Fadeout, and now I’m visiting my mother for the first time post-surgery. Danielle is there too. They didn’t visit me in the hospital; I’d asked them not to, which brought them noticeable relief. My mother stands in her foyer, six feet away from me, asking questions about the healing process; my sister just stares, closed-mouthed, almost leaning against my mother for support. I don’t know exactly what I expected – or wanted – from them, but it was more than this. Miles Davis purrs in the background. I try to smile hard, to prove that this is a happy occasion, and my mother says something about the hospital’s excellent reputation. I catch my sister staring at my mid-section, curiosity at war with repulsion. I finally have to do it. I step forward and lean in to my mother. I need her to touch me, not just look at me. I embrace her, resting my hands on her lower waist, and tuck my face into the peach-scented cradle of her neck. She doesn’t speak, but doesn’t pull away. The hug lasts at least fifteen seconds; I linger to feel her hands against my back, but they never come. On the screen, I can see it clearly. Her arms hang limp at her sides, without purpose, with no impulse to rest against my flesh. Her hands prefer nothing to something.
The lights come on. I stand up, ostensibly to stretch my legs and inhale the whooshing oxygen.
“I’m sorry,” she says from her seat. Again.
“It wasn’t that bad,” I respond.
I walk the aisle. I need signs of life, some evidence of the human beings who have left me behind. Several suitcases have exploded out of the overhead bins, and a brassiere dangles from a bin handle. On a child’s seat sits a teddy bear, its head too fat to sit up straight. It holds a magic marker in its paw, prepared to draw, but without its human playmate to guide its hand. What happens to a soul ripped from the sky so young? Next to the bear is a book. It’s bound in leather with a floral engraving. I open it. It’s a journal – not a youthful diary with a lock, but a serious canvas for reflection, from the mundane (I should exercise) to the profound (When will it be my time?). The human mind is selfish and fragile and miraculous.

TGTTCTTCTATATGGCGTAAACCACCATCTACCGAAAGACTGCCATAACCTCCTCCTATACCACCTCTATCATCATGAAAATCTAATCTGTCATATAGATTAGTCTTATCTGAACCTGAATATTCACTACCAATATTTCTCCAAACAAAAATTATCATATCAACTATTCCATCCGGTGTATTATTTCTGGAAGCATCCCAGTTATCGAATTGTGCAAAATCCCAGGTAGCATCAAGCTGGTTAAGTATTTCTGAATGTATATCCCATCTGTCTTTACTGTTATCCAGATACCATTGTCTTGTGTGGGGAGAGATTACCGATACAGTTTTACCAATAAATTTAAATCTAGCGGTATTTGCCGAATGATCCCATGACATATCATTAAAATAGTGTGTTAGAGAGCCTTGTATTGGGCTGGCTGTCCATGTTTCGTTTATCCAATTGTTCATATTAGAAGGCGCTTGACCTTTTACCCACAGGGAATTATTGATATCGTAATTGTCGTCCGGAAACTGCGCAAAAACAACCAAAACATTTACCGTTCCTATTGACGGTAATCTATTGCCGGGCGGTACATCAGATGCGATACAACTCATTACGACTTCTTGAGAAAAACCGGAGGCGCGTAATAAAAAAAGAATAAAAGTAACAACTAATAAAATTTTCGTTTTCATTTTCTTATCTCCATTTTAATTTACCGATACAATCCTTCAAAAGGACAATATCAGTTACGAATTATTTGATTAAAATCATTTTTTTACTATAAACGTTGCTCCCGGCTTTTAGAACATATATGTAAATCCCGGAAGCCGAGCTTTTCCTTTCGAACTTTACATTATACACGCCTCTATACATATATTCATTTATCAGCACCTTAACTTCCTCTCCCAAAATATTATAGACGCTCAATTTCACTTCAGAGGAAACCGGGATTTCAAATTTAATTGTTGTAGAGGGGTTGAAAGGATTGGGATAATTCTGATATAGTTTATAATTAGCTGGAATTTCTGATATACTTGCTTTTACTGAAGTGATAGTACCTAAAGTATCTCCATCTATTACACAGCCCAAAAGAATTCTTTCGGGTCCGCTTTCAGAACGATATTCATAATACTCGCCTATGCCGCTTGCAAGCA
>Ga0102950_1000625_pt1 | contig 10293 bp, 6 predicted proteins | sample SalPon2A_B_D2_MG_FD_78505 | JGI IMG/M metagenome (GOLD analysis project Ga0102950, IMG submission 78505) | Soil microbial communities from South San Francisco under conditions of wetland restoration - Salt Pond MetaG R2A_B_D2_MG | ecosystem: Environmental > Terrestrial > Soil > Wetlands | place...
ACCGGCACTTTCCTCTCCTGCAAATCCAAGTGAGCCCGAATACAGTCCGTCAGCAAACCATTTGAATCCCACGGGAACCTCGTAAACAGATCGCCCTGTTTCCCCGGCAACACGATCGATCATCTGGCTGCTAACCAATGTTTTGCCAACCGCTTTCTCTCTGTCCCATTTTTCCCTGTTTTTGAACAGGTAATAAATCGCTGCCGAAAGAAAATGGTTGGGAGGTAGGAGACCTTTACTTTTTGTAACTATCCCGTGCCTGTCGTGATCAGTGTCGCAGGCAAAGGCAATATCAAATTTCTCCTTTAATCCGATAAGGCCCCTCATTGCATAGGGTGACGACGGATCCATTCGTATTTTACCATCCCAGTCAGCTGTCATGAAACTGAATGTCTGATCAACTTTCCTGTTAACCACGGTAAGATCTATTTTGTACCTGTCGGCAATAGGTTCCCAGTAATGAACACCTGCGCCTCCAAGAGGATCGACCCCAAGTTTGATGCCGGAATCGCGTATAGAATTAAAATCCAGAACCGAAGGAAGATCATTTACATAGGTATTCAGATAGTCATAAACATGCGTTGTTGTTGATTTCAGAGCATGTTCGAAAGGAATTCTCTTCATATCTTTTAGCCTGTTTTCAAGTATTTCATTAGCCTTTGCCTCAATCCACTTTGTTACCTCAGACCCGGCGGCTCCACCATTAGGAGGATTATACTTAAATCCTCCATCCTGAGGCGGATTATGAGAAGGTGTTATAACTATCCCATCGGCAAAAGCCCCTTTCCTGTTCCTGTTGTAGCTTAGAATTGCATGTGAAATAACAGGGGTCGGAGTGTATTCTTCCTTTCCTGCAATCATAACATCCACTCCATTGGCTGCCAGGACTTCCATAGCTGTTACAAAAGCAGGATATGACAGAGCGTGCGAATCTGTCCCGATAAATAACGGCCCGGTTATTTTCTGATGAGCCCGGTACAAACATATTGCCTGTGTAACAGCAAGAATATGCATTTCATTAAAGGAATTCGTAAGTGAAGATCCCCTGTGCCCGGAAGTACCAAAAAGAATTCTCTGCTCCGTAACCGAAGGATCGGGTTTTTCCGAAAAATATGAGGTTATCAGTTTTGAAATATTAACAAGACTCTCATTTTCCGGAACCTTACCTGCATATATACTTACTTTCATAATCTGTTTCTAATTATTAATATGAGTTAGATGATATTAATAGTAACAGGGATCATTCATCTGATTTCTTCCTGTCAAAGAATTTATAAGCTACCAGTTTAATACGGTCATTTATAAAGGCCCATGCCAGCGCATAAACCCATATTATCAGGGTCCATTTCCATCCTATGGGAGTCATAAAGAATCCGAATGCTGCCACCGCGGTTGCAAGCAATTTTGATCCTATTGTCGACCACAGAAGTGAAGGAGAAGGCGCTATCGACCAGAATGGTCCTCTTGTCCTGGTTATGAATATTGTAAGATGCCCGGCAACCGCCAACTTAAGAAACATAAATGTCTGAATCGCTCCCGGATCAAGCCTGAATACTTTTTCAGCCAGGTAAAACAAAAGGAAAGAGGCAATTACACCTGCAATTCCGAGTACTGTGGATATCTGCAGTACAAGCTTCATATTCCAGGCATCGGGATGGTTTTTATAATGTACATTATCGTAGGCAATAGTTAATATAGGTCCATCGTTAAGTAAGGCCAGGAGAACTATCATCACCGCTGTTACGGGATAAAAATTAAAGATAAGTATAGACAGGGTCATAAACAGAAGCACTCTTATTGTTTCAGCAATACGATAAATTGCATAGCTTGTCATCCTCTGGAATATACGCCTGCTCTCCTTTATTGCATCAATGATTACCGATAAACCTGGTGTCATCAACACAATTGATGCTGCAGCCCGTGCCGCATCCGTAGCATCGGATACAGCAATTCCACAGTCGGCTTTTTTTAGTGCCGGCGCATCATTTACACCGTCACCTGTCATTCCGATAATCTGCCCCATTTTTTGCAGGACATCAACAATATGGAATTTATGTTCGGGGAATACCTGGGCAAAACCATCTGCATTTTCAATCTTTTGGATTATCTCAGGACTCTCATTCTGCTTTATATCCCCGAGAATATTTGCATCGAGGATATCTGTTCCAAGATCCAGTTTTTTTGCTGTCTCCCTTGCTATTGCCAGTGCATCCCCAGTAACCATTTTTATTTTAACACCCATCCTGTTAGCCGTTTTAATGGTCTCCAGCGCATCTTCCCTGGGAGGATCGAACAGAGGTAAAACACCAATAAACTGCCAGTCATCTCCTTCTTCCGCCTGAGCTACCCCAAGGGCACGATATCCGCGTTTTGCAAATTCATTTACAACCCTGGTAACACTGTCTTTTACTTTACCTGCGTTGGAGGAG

A few rows back, both lenses are cracked in a pair of Calvin Klein sunglasses. Next is a set of keys on a brass ring, its inscription, “Melinda,” degraded by contact with flesh and sweat. (Inscriptions give us the illusion of permanence.) In the next row, a People magazine with happy heroes and celebrities calling out from the cover, their names in large block letters, their tales promising distraction, sublimation, the filling in of blanks. In the very last row, a baby bottle, half full of milk or formula, is tucked between two seat cushions. Its nipple is big and round, coated with the shiny saliva of a baby who won’t have to know the pain of identity.
My eyes catch a flicker of light across the second aisle. It strikes the ceiling, blinking like a beacon from a hidden civilization. I hope for a clue and walk to the source. It’s a woman’s compact, opened to expose a mirror and a spongy, scarlet square with a miniature brush. I pick it up and stare into the reflective glass. I can make out my face through gobs of powder residue. It’s only an image, not my actual flesh. No human has ever seen their own face. We can see reflections or refractions or photographs, but can never directly observe our eyes, ears, smiles, necks. We’re such an advanced and enterprising species, yet true self-observation is still impossible.